Temporality and the Mine of Da-Sein
After the concept of time was seemingly appropriated by the sciences by virtue of the Einsteinian revolution, Heidegger, in the Concept of Time, questions whether this scientific notion of time correctly reflects time as it is, or if it misrepresents the true being of time. In this essay I will map out Heidegger’s shift from the ‘what’ notion of time reflected in the sciences to the ‘how’ notion of time as represented in the ‘most extreme possibility’ of Da-Sein. I will then unpack the relation between Heidegger’s notion of time and being-gone, and argue that as a consequence of time as ‘how-ness’ Heidegger discovers time as futural.
Heidegger opens this reflection with the question: ‘(w)hat is time?’. He develops the question by expanding the notion of time as presented by Einstein in his The Foundation of the General Theory of Relativity; time as the ‘within which of the changeable’. (202) What is meant by time as the ‘within which of the changeable’? According to Einstein (or at least Heidegger’s reading of him), Time ‘only exists as a consequence of the events occurring within it’. (201) Heidegger states that, under this view, time is initially discovered as a means of understanding change. Heidegger then returns to his initial concern over the true nature of time and asks whether time is correctly represented by this position; ‘does (time) here give itself as itself in what it is?’. (202) In order to see whether the scientific view does justice to time, Heidegger inquires as to how the scientist encounters time; what leads Scientists to view time as ‘nothing’? Heidegger argues that insofar as the scientist approaches time as a clock, he or she understands time in relation to duration; the clock represents time numerically and ‘indicates the how-long and the when’. (202) What can one infer about time from the structure of a clock? For Heidegger, clock time is homogenous; it places no value on specific units and instead all time is uniform. In terms of the ‘now’, while the clock does in one sense reduce it to the ‘possible earlier of a later’, it also points out a notion of ‘now’; it points out the precise ‘now at the time’. (202)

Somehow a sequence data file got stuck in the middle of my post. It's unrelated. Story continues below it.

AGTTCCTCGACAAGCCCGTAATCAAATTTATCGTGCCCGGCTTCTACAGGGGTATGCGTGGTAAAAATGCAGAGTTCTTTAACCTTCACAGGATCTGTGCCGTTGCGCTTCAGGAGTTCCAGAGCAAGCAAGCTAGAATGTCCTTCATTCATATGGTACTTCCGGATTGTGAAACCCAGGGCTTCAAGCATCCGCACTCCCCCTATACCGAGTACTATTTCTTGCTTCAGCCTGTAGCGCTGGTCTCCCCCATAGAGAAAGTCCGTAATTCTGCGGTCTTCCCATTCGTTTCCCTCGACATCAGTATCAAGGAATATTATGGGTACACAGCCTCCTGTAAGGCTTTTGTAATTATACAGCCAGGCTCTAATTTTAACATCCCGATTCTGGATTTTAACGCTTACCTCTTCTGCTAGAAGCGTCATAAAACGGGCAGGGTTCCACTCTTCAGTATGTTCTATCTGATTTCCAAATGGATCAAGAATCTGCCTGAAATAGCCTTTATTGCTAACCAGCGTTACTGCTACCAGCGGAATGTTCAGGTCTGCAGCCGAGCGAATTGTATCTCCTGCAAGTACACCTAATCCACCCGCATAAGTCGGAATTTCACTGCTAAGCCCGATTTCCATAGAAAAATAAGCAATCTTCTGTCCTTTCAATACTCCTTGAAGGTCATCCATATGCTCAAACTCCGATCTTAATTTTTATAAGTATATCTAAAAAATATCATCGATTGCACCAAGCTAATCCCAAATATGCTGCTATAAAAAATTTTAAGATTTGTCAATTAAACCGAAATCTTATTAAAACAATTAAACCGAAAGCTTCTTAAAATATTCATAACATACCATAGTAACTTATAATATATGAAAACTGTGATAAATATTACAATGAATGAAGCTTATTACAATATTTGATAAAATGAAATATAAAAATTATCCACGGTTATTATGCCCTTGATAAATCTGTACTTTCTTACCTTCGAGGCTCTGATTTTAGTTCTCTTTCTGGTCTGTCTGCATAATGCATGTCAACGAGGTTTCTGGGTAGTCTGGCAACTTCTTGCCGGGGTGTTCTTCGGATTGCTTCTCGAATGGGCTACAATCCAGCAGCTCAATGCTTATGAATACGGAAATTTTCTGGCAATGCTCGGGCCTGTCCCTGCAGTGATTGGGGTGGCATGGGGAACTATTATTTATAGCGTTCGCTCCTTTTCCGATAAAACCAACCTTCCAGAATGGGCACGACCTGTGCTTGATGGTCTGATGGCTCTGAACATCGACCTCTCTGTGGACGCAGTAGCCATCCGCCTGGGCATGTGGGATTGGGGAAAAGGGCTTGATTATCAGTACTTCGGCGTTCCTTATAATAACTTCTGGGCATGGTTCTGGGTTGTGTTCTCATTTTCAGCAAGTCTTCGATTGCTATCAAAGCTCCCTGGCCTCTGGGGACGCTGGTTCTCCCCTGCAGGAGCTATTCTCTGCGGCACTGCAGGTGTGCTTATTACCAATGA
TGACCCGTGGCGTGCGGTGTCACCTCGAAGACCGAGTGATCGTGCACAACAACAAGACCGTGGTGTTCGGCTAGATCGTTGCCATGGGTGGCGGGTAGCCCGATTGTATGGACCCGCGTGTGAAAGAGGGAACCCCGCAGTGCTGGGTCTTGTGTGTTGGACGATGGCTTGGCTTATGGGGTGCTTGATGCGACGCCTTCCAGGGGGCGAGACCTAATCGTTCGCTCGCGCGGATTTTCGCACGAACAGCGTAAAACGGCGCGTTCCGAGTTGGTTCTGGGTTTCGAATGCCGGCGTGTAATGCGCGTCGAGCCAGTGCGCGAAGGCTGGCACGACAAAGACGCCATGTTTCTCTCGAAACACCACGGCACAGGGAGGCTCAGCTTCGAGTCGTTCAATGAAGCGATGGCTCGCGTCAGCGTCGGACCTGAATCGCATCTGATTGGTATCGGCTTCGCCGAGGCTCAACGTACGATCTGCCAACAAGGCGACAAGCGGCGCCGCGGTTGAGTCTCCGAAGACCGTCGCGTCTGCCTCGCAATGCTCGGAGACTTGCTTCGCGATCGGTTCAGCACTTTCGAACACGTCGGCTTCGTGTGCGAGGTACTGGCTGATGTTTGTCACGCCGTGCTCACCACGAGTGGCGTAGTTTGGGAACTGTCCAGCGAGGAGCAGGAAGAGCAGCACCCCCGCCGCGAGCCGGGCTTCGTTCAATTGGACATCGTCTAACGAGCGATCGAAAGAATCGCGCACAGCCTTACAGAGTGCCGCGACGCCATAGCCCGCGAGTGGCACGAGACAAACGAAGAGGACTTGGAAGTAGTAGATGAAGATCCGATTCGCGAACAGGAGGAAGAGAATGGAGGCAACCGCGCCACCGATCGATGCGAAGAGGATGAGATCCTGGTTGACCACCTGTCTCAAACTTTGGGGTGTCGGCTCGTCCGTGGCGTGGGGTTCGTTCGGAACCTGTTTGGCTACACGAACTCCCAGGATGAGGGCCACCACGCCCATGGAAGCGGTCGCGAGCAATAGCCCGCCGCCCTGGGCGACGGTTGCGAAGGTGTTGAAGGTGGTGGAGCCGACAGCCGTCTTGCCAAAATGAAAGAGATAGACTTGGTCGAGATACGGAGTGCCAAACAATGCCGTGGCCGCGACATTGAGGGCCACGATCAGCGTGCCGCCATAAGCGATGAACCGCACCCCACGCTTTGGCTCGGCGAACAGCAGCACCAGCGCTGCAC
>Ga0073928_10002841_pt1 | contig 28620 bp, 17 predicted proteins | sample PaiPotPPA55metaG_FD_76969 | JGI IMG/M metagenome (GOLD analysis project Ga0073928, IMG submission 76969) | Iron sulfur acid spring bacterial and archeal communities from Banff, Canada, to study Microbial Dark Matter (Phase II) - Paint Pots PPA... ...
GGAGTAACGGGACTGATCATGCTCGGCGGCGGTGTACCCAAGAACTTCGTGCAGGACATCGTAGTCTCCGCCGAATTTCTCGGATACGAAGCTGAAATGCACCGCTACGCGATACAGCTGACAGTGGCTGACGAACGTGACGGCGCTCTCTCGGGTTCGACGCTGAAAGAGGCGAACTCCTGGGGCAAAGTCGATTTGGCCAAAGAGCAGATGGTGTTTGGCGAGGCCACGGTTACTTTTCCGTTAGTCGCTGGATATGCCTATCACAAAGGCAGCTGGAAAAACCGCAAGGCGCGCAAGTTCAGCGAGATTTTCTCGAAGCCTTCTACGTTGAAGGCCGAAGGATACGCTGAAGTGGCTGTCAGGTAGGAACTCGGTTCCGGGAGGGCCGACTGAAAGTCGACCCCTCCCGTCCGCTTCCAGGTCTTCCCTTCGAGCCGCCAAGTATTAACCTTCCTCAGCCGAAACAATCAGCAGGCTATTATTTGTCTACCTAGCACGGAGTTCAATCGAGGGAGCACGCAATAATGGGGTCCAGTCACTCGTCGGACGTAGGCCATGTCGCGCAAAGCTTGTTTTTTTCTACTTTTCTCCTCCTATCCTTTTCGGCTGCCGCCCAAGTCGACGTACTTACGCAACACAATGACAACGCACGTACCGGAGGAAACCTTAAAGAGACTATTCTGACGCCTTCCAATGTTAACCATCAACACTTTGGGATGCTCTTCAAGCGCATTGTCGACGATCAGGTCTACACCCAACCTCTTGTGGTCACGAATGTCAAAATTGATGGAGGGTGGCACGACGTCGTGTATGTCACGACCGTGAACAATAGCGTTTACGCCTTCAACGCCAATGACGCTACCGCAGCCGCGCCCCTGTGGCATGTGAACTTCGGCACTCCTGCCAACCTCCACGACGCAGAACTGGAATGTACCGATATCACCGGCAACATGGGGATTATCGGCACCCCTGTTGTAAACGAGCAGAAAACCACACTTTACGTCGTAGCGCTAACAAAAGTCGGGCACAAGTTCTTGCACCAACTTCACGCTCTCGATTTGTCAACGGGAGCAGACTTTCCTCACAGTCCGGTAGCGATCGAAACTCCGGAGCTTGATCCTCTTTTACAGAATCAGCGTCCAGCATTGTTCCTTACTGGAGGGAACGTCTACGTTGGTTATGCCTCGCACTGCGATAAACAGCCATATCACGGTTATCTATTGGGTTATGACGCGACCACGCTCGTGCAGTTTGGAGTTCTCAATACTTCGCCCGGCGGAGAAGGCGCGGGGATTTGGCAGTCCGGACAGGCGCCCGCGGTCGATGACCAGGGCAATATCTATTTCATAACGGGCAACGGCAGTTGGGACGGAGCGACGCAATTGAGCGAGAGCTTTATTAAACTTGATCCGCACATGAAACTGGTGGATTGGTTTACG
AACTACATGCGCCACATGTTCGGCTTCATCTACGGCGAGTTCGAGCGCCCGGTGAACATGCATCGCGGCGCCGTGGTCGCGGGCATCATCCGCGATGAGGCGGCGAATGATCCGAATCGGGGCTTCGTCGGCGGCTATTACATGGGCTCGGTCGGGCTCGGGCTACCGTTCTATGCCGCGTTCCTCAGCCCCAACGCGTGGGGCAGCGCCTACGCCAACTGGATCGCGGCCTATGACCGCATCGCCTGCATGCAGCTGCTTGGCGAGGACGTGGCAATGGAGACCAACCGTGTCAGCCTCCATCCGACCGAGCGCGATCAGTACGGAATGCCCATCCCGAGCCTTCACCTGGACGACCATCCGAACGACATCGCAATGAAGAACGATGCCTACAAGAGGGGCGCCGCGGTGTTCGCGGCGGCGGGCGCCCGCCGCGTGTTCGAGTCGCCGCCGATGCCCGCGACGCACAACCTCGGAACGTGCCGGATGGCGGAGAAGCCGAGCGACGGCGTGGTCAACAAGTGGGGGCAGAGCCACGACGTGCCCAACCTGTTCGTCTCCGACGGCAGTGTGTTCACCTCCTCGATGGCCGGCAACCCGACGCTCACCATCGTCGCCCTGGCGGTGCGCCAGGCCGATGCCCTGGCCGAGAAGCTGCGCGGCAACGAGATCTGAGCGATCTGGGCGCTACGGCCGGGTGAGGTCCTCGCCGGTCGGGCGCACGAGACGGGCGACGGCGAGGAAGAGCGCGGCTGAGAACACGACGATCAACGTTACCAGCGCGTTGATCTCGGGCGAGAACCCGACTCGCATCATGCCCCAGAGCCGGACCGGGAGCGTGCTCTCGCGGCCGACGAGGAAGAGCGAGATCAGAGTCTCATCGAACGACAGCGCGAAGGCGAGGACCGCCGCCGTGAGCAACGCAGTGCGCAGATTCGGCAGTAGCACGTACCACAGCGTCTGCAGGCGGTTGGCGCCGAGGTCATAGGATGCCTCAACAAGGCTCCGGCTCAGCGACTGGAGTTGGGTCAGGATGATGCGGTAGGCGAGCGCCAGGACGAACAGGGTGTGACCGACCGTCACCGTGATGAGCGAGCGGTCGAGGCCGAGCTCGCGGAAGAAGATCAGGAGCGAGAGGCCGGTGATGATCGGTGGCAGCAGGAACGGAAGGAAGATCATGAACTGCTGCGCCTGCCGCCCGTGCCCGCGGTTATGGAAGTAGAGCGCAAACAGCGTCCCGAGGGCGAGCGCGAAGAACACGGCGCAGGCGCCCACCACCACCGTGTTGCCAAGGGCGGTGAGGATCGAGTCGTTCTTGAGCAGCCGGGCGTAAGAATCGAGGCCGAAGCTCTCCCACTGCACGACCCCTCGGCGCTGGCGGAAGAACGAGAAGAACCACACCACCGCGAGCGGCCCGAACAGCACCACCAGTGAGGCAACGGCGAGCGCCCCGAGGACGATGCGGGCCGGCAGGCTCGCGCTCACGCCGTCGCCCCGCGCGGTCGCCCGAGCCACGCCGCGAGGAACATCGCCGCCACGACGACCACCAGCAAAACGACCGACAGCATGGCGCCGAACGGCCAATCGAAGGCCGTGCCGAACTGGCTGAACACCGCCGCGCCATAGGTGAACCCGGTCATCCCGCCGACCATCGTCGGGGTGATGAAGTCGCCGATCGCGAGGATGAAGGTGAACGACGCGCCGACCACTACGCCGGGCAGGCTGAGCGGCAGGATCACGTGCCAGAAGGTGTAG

Heidegger then attempts to transcend the ‘now’ as indicated by his watch and ask what is the now ‘as I look at my watch?’; Heidegger is attempting to uncover the raw notion of ‘now-ness’ that exists prior to clock time. (202) This step shifts the question of the ‘what-ness’ of time to the ‘how-ness’ of time; insofar as the ‘now’ is something existing prior to its indication on a measuring apparatus, how is one to understand the ‘now’ as an aspect of Da-Sein? What is one to make of Da-Sein’s ‘natural clock’? Heidegger argues that while time is generally seen as ‘natural time’, the fact that time has been uncovered as a phenomenon of Da-Sein makes it necessary for one to ‘characterize this Da-Sein in the fundamental determination of its be-ing’ in order to understand the true nature of time. (204) Within the eight aspects of Dasein posited by Heidegger (204-205), the fourth criterion is the most revealing in relation to Da-Sein’s relation to time; Heidegger argues that Jeweiligkeit (the each particular while) is constitutive of Da-Sein. For Heidegger Jeweiligkeit illustrates the joint aspect of Da-Sein; in one sense it is the repetitive continuation of itself through particular instance, and in other it represents the essential aspect of the ‘I am’ in this scheme of repetition. (205)
Heidegger further pushes the notion of Time as a ‘how’ when he asks about the knowability of Da-Sein; how is that something can be known ‘in its be-ing before it has come to an end’? Heidegger makes a major move in his dual analysis of time and Da-Sein when he states that, insofar as death is Da-sein’s most extreme possibility and it is characterized by its ‘certainty’ and ‘utter indeterminacy’, any attempt to know death will be a ‘forerunning to its being gone’; a motion that aims towards death as the most extreme possibility of Da-Sein. (207) This ‘being gone’ is not a ‘what’ for Heidegger, but instead a ‘how’; it is established as ‘my being gone’ and is what Heidegger calls ‘the proper ‘how’ of my Da-Sein’. (207) This analysis does provide an understanding of time as inherently futural insofar as it is a by-product of Dasein’s ‘anticipatory resoluteness’ towards death; ‘being futural (…) is characterized as the proper ‘how’ of being temporal’. (208) This captures the transition from the preconceived ‘what-ness’ of time to the ‘how-ness’ of time; Da-Sein as time and ‘not in time’. (208)
After raising questions as to whether the clock notion of time correctly reflected time as is it, or if it misrepresented the true being of time, Heidegger shifts from the ‘what’ notion of time reflected in the sciences to the ‘how’ notion of time as represented in the utmost possibility of Da-Sein. Heidegger approaches the question ‘what is time?’ by finding the question within the question and unpacking ‘Am I my time?’.
Heidegger, Martin. The concept of time. Oxford, UK: B. Blackwell, 1992. Print.